'I am induced to trouble you': Family, Affective Labor, and Business Networks in the Antebellum U.S.

Mandy L. Cooper

The scholarship on business and economics in the nineteenth-century United States has emphasized the importance of personal relationships for establishing credit, with familial relationships central to establishing personal and economic credit. Yet, business and credit networks and their activities are often viewed as public simply because of their economic and political work.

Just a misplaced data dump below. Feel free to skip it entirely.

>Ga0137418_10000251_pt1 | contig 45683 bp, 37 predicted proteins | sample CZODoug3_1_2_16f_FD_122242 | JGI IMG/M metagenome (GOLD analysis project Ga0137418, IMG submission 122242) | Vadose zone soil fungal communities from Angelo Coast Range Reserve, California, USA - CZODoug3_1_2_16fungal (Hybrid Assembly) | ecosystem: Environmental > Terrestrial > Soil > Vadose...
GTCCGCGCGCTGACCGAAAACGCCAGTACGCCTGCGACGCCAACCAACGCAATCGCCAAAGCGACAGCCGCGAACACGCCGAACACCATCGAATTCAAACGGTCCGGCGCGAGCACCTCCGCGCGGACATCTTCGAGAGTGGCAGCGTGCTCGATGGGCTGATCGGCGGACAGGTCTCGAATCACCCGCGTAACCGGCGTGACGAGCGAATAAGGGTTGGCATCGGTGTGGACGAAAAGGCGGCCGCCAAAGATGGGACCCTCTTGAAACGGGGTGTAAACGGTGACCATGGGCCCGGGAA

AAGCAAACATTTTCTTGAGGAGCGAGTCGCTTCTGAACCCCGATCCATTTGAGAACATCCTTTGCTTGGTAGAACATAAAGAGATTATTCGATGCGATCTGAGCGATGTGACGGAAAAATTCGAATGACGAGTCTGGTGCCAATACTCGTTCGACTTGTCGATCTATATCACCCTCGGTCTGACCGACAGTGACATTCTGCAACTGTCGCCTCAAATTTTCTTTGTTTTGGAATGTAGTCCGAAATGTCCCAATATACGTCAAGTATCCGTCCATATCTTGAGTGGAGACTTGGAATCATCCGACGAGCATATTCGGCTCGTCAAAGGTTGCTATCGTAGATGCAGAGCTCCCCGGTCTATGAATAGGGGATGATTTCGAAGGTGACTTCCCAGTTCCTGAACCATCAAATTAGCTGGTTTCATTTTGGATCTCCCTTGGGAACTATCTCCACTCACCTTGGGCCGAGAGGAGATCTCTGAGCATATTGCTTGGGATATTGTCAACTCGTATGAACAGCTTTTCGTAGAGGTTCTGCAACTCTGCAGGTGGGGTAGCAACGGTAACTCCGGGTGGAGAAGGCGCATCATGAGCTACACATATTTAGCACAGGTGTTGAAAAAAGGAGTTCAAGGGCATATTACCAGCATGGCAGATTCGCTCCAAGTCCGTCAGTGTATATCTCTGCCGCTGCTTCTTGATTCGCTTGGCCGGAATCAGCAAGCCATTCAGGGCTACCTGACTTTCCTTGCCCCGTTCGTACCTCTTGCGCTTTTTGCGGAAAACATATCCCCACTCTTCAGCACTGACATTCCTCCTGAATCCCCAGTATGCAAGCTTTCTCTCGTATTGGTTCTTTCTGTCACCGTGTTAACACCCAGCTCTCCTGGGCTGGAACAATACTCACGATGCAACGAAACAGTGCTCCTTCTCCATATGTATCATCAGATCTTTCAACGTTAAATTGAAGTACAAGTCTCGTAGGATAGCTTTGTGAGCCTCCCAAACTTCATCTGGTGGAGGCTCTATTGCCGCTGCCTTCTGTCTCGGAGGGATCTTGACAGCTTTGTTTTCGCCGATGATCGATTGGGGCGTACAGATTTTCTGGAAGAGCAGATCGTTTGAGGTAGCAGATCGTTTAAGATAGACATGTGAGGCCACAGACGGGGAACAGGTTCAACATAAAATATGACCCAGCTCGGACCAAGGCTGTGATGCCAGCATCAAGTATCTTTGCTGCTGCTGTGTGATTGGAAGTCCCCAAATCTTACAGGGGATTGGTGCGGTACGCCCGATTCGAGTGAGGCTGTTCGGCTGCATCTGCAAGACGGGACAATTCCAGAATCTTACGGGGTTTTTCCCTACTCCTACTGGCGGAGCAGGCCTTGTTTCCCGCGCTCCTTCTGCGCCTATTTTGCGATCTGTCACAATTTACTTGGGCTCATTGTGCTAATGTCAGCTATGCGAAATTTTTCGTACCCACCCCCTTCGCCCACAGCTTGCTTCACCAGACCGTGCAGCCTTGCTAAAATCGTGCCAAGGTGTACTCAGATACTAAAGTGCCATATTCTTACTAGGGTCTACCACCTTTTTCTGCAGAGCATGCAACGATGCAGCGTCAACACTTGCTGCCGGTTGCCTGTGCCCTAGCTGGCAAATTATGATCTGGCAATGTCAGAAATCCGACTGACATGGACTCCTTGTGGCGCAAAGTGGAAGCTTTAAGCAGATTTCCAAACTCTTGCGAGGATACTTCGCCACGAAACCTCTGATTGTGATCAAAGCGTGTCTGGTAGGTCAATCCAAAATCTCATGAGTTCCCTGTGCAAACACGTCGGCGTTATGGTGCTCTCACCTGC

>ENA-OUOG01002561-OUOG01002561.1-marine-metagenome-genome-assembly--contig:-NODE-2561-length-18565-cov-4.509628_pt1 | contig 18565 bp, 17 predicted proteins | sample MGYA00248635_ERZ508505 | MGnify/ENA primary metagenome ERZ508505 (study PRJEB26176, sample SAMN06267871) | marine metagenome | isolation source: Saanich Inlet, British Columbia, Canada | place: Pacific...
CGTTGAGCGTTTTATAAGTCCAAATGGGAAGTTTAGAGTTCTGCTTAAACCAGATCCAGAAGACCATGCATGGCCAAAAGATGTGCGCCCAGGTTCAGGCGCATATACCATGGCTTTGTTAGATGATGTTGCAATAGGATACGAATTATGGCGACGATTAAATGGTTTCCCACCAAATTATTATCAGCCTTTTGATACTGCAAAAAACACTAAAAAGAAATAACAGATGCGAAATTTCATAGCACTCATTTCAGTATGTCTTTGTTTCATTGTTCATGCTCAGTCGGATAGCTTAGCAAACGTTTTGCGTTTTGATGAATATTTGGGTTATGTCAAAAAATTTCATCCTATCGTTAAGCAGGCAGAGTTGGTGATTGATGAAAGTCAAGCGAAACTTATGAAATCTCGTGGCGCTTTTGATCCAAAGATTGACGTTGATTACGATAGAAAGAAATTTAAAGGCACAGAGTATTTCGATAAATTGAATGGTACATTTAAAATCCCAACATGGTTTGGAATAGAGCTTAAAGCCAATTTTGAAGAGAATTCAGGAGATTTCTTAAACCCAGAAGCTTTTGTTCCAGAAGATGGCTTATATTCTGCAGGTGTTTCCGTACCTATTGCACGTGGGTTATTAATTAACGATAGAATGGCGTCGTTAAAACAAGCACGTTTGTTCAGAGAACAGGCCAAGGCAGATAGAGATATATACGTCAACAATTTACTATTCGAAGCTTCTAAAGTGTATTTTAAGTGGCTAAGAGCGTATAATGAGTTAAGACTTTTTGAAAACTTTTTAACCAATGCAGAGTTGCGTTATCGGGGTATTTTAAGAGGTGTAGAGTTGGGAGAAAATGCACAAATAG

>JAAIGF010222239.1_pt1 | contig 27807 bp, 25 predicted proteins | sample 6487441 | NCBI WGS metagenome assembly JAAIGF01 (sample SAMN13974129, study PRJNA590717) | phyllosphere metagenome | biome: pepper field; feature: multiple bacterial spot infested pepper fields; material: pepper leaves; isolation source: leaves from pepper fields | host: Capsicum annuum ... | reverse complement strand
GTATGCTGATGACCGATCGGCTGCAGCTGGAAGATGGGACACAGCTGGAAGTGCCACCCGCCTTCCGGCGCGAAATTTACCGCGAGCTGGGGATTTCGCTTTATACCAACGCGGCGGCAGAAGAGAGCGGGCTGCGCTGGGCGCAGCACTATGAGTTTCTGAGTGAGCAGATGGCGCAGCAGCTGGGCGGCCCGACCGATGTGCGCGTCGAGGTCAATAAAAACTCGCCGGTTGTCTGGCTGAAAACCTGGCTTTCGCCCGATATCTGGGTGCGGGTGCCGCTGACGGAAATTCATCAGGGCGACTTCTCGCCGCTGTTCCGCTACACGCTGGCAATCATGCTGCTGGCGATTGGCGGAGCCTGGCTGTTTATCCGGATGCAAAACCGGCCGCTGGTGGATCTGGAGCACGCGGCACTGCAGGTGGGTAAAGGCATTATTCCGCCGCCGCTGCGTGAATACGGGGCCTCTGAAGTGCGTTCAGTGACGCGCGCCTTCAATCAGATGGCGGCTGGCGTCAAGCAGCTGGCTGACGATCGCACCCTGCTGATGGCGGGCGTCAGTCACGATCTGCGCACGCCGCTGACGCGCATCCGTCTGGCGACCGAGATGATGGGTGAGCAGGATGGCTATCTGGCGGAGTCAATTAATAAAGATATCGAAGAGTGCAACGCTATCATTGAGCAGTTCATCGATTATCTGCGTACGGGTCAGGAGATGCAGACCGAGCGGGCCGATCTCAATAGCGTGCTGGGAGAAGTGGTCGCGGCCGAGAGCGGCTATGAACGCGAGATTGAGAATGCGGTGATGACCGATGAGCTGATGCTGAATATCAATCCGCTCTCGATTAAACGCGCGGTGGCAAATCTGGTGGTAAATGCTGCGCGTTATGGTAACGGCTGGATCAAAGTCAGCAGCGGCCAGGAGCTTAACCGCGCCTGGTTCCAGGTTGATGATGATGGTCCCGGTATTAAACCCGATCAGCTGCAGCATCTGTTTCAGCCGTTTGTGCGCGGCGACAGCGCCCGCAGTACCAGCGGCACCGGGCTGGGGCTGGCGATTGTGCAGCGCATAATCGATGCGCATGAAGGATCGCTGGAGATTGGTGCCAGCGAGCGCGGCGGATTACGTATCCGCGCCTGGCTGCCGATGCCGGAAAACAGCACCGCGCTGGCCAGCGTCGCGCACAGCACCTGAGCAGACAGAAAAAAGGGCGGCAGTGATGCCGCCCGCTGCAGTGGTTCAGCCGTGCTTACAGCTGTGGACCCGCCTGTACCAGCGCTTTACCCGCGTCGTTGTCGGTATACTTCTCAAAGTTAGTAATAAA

This paper uses emotion as a lens to examine the creation and maintenance of familial business networks in the antebellum period. Analyzing the correspondence of extended familial business networks demonstrates that such networks were extended and maintained through adherence to emotional conventions specific to distinct yet overlapping communities – familial, business, and political. Within business culture, these conventions included using the language of favors (which implied reciprocity); relying upon assurances of friendship, respect, and intimacy; and deploying the metaphor of servitude. Deploying the language of favors in business correspondence reinforced reciprocal obligations of support in family networks generally and in business networks more specifically, tying the economic interests of individual members together. Similarly, assurances of friendship and respect built the trust necessary for credit and conducting business transactions from afar. Many business relationships were explicitly hierarchical, as evidenced by the repetitions of phrases such as “Your Obedient Servant” in correspondence. The use of servant carried very different connotations than employee. Where an employee remained in the seemingly public world outside the home, a servant breached the boundary into the home and consequently into the seemingly private world of the family. Men and women utilized these conventions to establish and maintain trust and credit, reinforce reciprocal obligations of membership, and ensure the success of the family network’s economic interests. Thus, this paper argues that the use of such conventions in business correspondence created, extended, and maintained business networks while firmly ensconcing them in the private world of the family.